Milan

Formigoni 'unscrupulous' says Maugeri sentence (4)

Got 6 years for corruption

Formigoni 'unscrupulous' says Maugeri sentence (4)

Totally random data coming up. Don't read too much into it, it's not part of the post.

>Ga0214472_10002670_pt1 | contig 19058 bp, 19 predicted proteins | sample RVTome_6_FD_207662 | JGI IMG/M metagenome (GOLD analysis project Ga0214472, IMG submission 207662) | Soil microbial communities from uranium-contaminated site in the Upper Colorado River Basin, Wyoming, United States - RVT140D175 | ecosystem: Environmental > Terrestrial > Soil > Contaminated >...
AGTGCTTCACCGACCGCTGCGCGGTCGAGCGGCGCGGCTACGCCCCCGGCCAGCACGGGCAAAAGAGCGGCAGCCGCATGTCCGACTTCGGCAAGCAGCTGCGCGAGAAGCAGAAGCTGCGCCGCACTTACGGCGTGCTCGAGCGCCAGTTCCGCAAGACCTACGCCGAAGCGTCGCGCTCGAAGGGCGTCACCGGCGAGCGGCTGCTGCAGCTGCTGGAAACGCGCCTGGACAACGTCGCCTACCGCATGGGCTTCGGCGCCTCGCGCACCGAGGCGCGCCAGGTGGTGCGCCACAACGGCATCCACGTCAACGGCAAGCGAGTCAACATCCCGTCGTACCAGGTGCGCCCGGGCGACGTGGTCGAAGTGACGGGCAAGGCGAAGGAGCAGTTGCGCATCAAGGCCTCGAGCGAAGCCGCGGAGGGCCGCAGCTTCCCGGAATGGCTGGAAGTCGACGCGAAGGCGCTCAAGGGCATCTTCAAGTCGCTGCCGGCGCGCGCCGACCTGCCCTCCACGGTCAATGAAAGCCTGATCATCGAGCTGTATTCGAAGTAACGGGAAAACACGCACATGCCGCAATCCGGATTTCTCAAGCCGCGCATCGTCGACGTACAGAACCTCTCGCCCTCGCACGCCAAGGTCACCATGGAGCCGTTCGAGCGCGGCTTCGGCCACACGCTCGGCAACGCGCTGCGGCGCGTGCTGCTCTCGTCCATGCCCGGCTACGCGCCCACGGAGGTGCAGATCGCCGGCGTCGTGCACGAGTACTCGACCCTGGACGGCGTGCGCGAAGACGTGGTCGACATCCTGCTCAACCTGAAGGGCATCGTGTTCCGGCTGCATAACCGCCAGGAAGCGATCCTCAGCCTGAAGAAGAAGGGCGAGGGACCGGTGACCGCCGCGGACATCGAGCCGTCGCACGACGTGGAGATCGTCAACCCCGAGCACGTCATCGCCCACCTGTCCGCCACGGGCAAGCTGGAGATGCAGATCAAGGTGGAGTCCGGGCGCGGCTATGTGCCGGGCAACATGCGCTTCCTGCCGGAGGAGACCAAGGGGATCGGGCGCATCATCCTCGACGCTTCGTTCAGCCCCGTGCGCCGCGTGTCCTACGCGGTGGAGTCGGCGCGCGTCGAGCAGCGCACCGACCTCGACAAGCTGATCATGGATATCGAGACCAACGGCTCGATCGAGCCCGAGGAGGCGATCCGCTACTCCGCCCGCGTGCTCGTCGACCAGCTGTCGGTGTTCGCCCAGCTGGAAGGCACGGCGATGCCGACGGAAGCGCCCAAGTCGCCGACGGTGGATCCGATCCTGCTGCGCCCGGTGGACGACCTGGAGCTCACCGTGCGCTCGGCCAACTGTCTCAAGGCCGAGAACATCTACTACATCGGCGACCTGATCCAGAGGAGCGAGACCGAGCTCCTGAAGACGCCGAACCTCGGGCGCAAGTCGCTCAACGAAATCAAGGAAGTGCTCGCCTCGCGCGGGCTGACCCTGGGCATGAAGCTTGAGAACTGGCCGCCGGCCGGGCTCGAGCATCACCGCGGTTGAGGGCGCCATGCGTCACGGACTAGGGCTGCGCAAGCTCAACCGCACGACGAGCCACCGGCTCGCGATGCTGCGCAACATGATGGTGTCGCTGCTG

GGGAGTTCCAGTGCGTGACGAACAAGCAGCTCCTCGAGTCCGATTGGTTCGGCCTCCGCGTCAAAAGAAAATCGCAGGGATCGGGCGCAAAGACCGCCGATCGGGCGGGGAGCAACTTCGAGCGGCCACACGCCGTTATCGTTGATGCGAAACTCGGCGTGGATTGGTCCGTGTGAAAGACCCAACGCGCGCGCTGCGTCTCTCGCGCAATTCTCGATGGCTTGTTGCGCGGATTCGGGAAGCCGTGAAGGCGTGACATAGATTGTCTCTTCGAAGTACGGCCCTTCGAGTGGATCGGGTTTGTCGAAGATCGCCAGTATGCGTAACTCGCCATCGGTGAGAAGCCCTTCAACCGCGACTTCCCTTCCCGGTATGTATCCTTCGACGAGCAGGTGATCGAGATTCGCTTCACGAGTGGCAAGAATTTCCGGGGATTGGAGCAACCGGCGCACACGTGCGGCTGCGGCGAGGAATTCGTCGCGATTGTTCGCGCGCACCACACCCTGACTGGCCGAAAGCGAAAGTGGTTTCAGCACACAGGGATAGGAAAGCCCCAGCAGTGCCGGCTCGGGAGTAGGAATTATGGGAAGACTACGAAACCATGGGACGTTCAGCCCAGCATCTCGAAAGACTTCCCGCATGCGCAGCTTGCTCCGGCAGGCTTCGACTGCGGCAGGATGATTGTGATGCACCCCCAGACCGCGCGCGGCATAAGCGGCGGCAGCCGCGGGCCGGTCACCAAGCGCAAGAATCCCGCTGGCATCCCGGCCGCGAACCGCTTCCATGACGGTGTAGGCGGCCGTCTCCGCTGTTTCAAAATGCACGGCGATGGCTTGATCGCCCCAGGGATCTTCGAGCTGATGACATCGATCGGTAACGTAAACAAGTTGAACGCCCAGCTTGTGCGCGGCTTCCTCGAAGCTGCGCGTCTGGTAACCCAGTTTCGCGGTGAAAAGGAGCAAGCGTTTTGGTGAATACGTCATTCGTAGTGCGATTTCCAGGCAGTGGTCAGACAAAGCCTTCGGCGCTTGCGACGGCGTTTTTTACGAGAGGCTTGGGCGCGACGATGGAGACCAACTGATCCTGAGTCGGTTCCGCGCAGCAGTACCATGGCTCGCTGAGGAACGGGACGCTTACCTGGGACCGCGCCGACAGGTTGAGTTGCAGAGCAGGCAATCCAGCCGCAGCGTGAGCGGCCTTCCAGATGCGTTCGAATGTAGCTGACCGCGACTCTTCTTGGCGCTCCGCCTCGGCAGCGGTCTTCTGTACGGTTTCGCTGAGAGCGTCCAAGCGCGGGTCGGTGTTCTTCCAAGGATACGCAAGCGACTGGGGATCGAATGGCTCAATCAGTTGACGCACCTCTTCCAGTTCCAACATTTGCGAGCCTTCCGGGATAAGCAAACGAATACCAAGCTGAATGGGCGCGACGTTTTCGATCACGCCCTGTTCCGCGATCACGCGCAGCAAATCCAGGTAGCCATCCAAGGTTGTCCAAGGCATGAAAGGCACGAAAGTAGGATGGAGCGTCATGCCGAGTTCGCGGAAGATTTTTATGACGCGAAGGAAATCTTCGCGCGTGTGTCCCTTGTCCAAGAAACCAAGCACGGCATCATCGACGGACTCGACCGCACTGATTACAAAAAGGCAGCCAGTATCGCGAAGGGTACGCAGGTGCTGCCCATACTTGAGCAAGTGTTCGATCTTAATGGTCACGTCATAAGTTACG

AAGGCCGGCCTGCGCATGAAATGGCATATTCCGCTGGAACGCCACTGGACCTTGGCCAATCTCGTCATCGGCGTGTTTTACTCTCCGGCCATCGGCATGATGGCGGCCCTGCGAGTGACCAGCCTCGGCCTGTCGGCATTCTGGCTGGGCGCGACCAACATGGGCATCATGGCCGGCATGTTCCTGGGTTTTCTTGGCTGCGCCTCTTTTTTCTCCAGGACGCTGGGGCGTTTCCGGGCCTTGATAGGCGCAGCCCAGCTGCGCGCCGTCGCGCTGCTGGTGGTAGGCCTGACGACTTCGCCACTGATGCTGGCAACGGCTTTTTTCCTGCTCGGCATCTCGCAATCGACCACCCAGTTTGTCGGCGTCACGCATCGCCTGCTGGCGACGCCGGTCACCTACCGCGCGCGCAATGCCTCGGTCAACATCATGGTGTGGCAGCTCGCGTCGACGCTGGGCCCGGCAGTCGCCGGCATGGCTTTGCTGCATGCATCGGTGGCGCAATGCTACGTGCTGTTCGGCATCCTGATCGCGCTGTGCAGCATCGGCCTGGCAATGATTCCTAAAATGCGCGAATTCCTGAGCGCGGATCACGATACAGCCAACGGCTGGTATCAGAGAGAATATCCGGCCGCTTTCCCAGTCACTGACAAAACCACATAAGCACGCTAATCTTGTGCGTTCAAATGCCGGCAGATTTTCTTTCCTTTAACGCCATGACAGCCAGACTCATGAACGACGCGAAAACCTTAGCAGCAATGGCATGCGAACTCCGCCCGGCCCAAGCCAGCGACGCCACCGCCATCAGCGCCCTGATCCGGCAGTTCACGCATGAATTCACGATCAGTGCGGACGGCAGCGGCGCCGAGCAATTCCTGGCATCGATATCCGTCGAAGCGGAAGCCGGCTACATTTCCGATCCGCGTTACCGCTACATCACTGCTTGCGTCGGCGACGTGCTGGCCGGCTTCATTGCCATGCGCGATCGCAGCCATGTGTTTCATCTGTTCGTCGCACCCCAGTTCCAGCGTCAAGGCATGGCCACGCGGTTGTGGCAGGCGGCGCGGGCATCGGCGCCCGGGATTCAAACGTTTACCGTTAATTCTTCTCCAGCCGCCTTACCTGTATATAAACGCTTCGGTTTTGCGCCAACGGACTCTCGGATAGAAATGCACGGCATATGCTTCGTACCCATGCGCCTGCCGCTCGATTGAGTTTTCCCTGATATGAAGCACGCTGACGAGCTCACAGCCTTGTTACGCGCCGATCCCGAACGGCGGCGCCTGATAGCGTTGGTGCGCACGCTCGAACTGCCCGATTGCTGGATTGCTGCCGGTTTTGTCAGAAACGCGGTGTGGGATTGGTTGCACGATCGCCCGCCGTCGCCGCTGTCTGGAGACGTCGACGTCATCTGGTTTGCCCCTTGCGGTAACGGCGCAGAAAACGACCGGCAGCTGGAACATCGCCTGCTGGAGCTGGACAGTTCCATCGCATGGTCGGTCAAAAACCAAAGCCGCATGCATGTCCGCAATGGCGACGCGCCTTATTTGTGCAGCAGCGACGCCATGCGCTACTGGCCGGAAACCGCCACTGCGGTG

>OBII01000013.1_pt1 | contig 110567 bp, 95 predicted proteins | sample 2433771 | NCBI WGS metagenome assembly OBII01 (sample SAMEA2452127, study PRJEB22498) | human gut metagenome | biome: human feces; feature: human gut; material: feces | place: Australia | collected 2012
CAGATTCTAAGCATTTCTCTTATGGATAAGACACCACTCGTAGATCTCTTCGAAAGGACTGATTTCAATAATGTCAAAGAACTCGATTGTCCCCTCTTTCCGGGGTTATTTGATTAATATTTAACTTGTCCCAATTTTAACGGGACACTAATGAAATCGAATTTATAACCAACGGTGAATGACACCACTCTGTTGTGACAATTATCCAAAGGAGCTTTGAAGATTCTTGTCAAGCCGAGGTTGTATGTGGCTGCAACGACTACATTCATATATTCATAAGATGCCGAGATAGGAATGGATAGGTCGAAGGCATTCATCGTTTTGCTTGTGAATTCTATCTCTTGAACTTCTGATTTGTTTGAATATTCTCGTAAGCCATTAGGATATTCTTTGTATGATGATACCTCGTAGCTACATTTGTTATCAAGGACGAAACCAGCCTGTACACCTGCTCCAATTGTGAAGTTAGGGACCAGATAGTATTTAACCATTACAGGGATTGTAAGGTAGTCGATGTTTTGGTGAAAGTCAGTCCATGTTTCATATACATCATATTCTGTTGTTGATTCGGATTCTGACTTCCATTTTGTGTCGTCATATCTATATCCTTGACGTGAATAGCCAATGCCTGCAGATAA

Milan, June 20 - Former Lombardy governor Roberto Formigoni was "particularly wily and unscrupulous" in a case of healthcare corruption linked to the Maugeri clinic for which he got six years in jail at first instance, judges said in a December 22 sentence whose explanation was issued Tuesday. The former centre-right politician, who is out of jail pending appeal, caused "grave damage" to the region, the explanation said. It said Formigoni was bribed with at least six million euros between 2006 and 2011 for regional payments of around 120 million and around 180 million euros to, respectively, the Salvatore Maugeri Foundation and the San Raffaele Hospital. In December a court of first instance in Milan sentenced the Senator for the centre-right now-defunct NCD (now AP) party to six years in prison for corruption in the health sector. The Senator, who was on trial with nine other defendants, was cleared of criminal conspiracy charges. Formigoni was also banned from holding public office for six years. He was ordered to pay three million euros to the Lombardy region, where he served as governor from 1995 until the end of 2012, when the whole Lombardy government resigned after a wave of scandals. The court, in addition, ordered the confiscation of 6.6 million euros, including 50% of a villa in Sardinia to be handed back to Formigoni's close friend Alberto Perego, another defendant in the trial who was acquitted. The ex-governor was found guilty of corruption linked to the Pavia-based Maugeri health-care foundation specialized in rehabilitation. Trial prosecutors had asked for a nine-year prison sentence. The Senator was accused of favoring the Maugeri foundation when he was governor in exchange for luxury holidays abroad, the exclusive use of three yachts, large sums of cash paid on a regular basis, luxury dinners and the purchase of the Sardinian villa. The investigation kicked off in 2012. Prosecutors say that the Maugeri foundation paid a reported 61 million euros from 1997 until 2011 to businessman Pierangelo Dacco', a friend of Formigoni's, and former executive regional councilor Antonio Simone for benefits to Formigoni. State attorneys also said, in another part of the investigation, that the San Raffaele hospital in Milan paid an additional nine million between 2005 and 2006 to Dacco' and Simone to grant the governor benefits worth a total of eight million euros. The governor, in exchange, granted illicit healthcare reimbursements worth 200 million euros for the Maugeri fund, according to investigators. Formigoni has consistently denied wrongdoing and says he paid for holidays on a boat provided by Dacco'. Overall five of the defendants were acquitted and five, including Formigoni, were convicted. Dacco' was sentenced to nine years and two months in jail while Simone was sentenced to eight years and eight months. The former administrative director of the Maugeri fund, Costantino Passerino, was sentenced to seven years and entrepreneur Carlo Farina to three years and four months. In 2013, a Milan appeals court sentenced Dacco' to nine years in prison for embezzling money through the San Raffaele hospital in Milan. According to the court, Dacco' helped create the so-called "San Raffaele system", whereby entrepreneurs who worked under contract for the hospital would intentionally overbill clients and give the difference to Dacco' who used the money for slush funds. He was also found guilty of misappropriating assets and tax fraud.

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